Released On 9th Sep 2019
Michael's blog: “Are you going to have a second?”
It’s a balmy summer evening and I’m lying on my acupuncturist’s couch in leafy suburban London. I’ve got needles stuck in me and tears running down my face. We’ve just had another failed IVF cycle and I’m starting to take it in. My mind turns to the question that so many people ask once you’ve had one child: “Are you going to have a second?”
It seems that some people view life as a checklist. Buy a home, get married, have kids. Tick, tick, tick.
I noticed the questions and comments started to come years earlier, after we got married and moved from a flat to a house. “So, time to start a family then?” or when a friend was pregnant “you two will be next!” or had a baby “does it make you broody?”
Eventually, as the years passed with no sign of a baby, those with greater self-awareness started to rein in the questions and comments. Others, particularly extended family members, started to pigeon-hole us as the “career couple” “still living in London” who clearly didn’t want children as we liked good restaurants and nice holidays.
When we finally had our first child, through IVF, we were welcomed into the “club”, some almost seemingly to take comfort in the fact that we’d “decided” to have children after all. I wondered if in part it was because we were no longer a reminder of their care-free lives before children.
In many cases the tactfulness that some had shown then evaporated. The question became “so are you going to have a second?”
One of our friends said that she found it was only after having two children that the questions stopped. Friends and family were finally satisfied that she’d done what she was expected to do. She’d completed her “duties”. Goodness knows what the pressure must be like if you’re married to the future monarch and expected to produce an heir.
The reality is that many people can’t schedule the birth of children like their Ocado delivery.
With declining fertility rates (male fertility has fallen dramatically since the Second World War) and people having children later in life, more and more couples need professional medical help to have children. But a bit like miscarriages, it's something that is rarely talked about.
Several years on from that summer evening on the acupuncturist's couch and after more rounds of treatment and more tears, we are now proud parents of two happy and healthy "miracle" children.
What did I learn from the gruelling roller-coaster ride that we went on for many years?
- There is a postcode lottery when it comes to IVF on the NHS and the rules vary so much. In practice, provision is patchy and often not available or extremely limited.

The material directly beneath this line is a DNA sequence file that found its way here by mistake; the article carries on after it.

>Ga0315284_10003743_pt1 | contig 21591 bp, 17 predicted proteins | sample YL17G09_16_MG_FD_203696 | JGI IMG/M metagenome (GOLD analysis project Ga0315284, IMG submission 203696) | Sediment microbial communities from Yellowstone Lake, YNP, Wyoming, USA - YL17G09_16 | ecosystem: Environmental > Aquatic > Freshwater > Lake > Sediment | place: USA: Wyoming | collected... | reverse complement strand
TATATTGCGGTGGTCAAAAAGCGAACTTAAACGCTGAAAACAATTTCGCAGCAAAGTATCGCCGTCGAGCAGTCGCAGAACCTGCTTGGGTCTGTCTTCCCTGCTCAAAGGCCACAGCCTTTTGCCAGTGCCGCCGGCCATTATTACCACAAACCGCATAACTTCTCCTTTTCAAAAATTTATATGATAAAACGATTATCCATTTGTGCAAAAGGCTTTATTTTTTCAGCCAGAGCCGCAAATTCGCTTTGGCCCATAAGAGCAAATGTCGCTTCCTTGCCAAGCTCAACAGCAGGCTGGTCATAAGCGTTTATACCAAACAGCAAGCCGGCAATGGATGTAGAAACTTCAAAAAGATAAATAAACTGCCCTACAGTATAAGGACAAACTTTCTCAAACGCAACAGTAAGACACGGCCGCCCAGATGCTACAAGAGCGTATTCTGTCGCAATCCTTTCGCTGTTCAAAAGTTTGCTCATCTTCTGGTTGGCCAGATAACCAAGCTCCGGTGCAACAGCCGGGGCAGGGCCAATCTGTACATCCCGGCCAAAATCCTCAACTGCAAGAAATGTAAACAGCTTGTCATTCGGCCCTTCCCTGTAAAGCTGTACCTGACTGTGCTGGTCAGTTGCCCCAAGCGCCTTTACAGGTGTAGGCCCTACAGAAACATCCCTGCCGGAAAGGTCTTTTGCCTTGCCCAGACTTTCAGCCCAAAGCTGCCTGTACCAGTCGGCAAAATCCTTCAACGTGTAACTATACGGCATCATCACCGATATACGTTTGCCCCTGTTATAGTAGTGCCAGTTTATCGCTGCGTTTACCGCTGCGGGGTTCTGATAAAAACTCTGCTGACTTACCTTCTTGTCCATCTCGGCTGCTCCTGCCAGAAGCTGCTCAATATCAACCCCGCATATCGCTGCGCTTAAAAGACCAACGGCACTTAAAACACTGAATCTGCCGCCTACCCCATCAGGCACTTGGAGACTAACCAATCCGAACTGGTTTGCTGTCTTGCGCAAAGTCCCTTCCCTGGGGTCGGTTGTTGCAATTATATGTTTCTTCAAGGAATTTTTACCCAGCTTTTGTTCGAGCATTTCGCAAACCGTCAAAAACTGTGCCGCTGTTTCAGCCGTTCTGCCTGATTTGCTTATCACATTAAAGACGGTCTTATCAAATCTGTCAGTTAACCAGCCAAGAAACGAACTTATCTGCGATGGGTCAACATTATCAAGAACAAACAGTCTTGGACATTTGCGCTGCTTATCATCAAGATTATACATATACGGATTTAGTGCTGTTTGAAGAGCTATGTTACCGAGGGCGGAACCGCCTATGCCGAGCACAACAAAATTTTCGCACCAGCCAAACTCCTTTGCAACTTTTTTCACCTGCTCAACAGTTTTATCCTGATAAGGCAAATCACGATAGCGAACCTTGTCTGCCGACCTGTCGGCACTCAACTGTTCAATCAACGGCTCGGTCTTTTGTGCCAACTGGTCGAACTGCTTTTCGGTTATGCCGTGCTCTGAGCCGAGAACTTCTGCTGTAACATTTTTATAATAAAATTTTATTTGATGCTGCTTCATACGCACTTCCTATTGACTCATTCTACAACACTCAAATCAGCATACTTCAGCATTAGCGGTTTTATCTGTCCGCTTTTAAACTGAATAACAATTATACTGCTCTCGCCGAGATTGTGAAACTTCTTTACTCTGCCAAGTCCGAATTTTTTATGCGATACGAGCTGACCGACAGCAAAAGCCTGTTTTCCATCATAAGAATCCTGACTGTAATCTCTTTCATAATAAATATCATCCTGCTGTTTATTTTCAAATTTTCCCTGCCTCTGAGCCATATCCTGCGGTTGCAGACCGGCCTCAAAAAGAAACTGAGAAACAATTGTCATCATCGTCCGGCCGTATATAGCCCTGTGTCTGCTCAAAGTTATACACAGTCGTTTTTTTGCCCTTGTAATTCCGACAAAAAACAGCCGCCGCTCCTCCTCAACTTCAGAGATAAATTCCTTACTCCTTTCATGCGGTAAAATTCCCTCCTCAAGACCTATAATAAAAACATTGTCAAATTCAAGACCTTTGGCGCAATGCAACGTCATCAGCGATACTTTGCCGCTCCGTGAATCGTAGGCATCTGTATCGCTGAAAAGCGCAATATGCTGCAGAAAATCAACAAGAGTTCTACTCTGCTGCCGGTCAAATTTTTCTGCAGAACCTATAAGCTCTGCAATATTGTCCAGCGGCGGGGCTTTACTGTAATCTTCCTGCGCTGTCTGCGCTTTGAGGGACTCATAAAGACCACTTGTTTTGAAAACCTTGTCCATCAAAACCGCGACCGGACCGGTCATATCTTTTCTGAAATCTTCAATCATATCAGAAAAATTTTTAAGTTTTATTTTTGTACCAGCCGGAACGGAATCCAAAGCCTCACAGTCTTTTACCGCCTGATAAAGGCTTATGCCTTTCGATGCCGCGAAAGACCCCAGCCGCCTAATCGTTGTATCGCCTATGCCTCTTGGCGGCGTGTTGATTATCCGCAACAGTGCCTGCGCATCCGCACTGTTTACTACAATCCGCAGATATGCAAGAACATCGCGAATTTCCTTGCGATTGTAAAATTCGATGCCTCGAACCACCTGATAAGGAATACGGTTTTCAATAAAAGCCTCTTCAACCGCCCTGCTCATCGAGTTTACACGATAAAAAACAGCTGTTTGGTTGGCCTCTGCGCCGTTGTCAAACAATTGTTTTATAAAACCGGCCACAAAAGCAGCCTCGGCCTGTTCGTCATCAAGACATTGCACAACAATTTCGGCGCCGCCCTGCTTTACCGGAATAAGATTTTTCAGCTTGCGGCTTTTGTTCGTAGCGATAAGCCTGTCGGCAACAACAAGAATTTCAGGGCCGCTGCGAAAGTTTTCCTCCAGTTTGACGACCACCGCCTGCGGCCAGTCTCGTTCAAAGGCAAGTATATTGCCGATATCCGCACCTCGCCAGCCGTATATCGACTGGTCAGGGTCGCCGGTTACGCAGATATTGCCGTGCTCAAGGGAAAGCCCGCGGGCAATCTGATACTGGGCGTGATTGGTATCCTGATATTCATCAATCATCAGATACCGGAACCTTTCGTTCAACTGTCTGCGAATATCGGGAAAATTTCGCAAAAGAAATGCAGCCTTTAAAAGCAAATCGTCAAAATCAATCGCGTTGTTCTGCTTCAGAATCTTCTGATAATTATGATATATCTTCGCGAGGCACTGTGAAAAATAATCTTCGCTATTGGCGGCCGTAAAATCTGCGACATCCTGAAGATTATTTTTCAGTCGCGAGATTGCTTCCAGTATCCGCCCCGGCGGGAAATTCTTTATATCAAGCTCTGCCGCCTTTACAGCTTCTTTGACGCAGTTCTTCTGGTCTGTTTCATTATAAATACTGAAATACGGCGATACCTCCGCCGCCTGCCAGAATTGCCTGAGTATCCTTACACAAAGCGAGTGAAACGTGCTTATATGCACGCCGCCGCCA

- When you’ve gotten used to being able to achieve things if you work hard for them, it’s very difficult to accept that there is a major aspect of your life that you can’t control.
- Taking control of the small things (like the acupuncture) that may improve the odds of treatment working helps. As does counselling. We were fortunate that our IVF clinic provided unlimited counselling at no extra cost.
- One upside of having reasonably well paid jobs and living in London is that you have some money to go private and you have access to the UK’s best clinics.
- Losing all your disposable income for many years is good preparation for having kids.
- It’s hard feeling like you’re leading a double life when you're going through treatment or preparing for it. We both turned down lots of social engagements particularly when they involved alcohol. We found it difficult to make plans to meet friends and go on holiday as we didn't know how our treatment would go.
- Going through such a tough time together can you bring you closer as a couple.
- Going without alcohol for months gave me an insight into what countless women do when they’re pregnant!
- People can have a lot more going on in their private lives than they reveal to you at work or socially. Realising this has, I hope, made me more tolerant of others than I was before we started on the roller-coaster.
The more time passes, the more you gradually hear of others who have been through the same painful journey. It now sometimes feel like every other child is an IVF baby. One of our friends, an embryologist, who we met through our child's school, said that given the age profile of parents in the school class, about 1 in 4 of the class was likely to be an IVF baby. Going through treatment can be an intensely lonely experience; the irony is that you are not alone.
Michael and his wife work in London and are the proud parents of two children.